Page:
The research shows clearly that higher-performing districts and schools commit to this priority by including student outcomes in the evaluations and asking families and students to accept their share of the responsibility. The district role is to set the standard and provide the resources; the principal role is to drive the focus on student outcomes and to and manage and orchestrate the school improvement process; the teacher role is to improve their own practice but to work collectively together to identify students needing help and to get them the intervention they need.
With a focus on the state’s academic standards, the district and the school ensure curriculum and instruction is tightly aligned with those standards, focus on diagnostic and benchmark assessments aligned with the standards, and use their common planning time to review student progress and either adapt instruction or develop interventions. This is an example of “what gets measured gets done.” At the same time, these higher-performing schools report that the school environment is safe and orderly and that a high proportion of students participate in a wide variety of electives and extra curricular activities.
Higher-performing middle grades schools implement comprehensive and targeted programs — both required and voluntary to intervene with students who are two or more years behind grade level, English Learners, and students at risk of failure in the current year. They also pro-actively review the cumulative folders (test scores, course grades, attendance reports, and behavior reports) of every entering student, flagging those with warning signs, talking with the elementary teachers, and setting up plans to get struggling students back on track.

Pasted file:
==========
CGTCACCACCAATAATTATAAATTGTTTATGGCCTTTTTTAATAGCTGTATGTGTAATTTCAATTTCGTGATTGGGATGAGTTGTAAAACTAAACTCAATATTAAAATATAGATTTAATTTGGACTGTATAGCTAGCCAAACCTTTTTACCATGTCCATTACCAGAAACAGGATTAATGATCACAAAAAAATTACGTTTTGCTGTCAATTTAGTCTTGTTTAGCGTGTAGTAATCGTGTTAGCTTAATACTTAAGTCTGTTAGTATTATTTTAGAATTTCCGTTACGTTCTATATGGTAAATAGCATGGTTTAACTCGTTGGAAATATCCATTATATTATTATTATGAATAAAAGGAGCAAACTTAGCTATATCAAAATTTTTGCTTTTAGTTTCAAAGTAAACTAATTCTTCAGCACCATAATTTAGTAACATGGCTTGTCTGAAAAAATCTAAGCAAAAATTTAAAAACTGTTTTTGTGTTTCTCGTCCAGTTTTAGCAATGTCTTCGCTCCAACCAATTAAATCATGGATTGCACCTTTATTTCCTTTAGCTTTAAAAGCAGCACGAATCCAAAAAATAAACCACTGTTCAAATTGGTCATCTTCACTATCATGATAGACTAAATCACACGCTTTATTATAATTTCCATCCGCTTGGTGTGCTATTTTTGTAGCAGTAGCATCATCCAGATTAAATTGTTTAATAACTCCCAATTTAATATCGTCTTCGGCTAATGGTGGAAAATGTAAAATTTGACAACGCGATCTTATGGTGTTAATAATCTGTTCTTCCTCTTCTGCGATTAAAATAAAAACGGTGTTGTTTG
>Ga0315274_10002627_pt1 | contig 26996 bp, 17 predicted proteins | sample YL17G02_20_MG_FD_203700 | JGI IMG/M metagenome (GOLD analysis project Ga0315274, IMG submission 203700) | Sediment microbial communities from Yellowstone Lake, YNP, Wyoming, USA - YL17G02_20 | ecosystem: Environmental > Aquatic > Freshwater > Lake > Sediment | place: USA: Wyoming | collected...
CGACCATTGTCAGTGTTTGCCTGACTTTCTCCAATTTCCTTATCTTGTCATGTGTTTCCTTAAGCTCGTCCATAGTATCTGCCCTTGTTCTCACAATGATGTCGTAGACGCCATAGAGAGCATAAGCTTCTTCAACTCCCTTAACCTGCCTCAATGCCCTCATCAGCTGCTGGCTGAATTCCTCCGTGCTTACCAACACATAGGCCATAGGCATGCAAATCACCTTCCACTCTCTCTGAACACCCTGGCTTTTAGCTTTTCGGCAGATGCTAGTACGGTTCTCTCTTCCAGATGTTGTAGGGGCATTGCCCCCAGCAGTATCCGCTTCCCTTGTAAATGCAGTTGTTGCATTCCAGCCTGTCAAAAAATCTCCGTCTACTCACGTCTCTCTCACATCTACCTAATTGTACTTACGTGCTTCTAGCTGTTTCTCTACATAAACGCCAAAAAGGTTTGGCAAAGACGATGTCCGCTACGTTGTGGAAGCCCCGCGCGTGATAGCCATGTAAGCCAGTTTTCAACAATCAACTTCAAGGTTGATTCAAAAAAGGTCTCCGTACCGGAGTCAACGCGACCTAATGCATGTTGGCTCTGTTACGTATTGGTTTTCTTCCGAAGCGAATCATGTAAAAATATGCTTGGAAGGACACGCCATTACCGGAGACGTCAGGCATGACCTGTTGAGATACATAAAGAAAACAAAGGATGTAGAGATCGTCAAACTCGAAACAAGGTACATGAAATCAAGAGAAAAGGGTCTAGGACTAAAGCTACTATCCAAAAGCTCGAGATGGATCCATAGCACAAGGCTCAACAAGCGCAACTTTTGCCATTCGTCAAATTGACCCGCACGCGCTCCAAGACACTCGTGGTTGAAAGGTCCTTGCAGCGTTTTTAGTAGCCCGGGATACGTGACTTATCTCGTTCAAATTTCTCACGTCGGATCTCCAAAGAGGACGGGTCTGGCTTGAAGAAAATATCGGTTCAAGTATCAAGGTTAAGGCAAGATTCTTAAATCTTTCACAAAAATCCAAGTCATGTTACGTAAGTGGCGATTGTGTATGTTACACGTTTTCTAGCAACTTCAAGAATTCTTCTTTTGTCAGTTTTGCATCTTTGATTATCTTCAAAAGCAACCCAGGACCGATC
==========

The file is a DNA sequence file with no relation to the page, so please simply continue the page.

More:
And while new federal policy initiatives are fueling a vigorous national debate about how best to evaluate teachers in ways that reflect student performance, this study suggests there should be a similar debate about education leadership. For example, principals and superintendents in higher-performing middle grades schools serving both lower- and middle-income students reported that improvements in student outcomes were factored into their evaluations. And in higher-performing schools that served primarily low-income students, teachers reported that improving student outcomes was part of their evaluations as well.
What our research did not show, however, was that grade configuration and internal organization of instruction had much impact on improving student outcomes. Of the 303 schools we studied, half were grades 5-8, one-quarter were grades K-8, and one-quarter were organized in grades 7-8. There was no consistent and clear association between higher student performance and any one of these grade configurations. Similarly, our study did not confirm that any particular school organization of instruction was superior to another in its association with improved student outcomes. There may be other good reasons for a district to choose a particular grade configuration or for a school to choose a particular way to organize its teaching and instruction – but improvements in student outcomes is not one of them
We can improve student outcomes in low-performing middle grades schools, whether they are in middle- or low-income communities. With strong leadership, the effective practices found in our study can be implemented by any middle grades school, regardless of the grade configuration or the organization of teaching and instruction.
Trish Williams is executive director of the Mountain View, Calif.-based Ed Source and Michael Kirst is professor emeritus of education and business administration at Stanford University. Williams served as project director and Kirst was principal investigator of the study, Gaining Ground in the Middle Grades: Why Some Schools Do Better.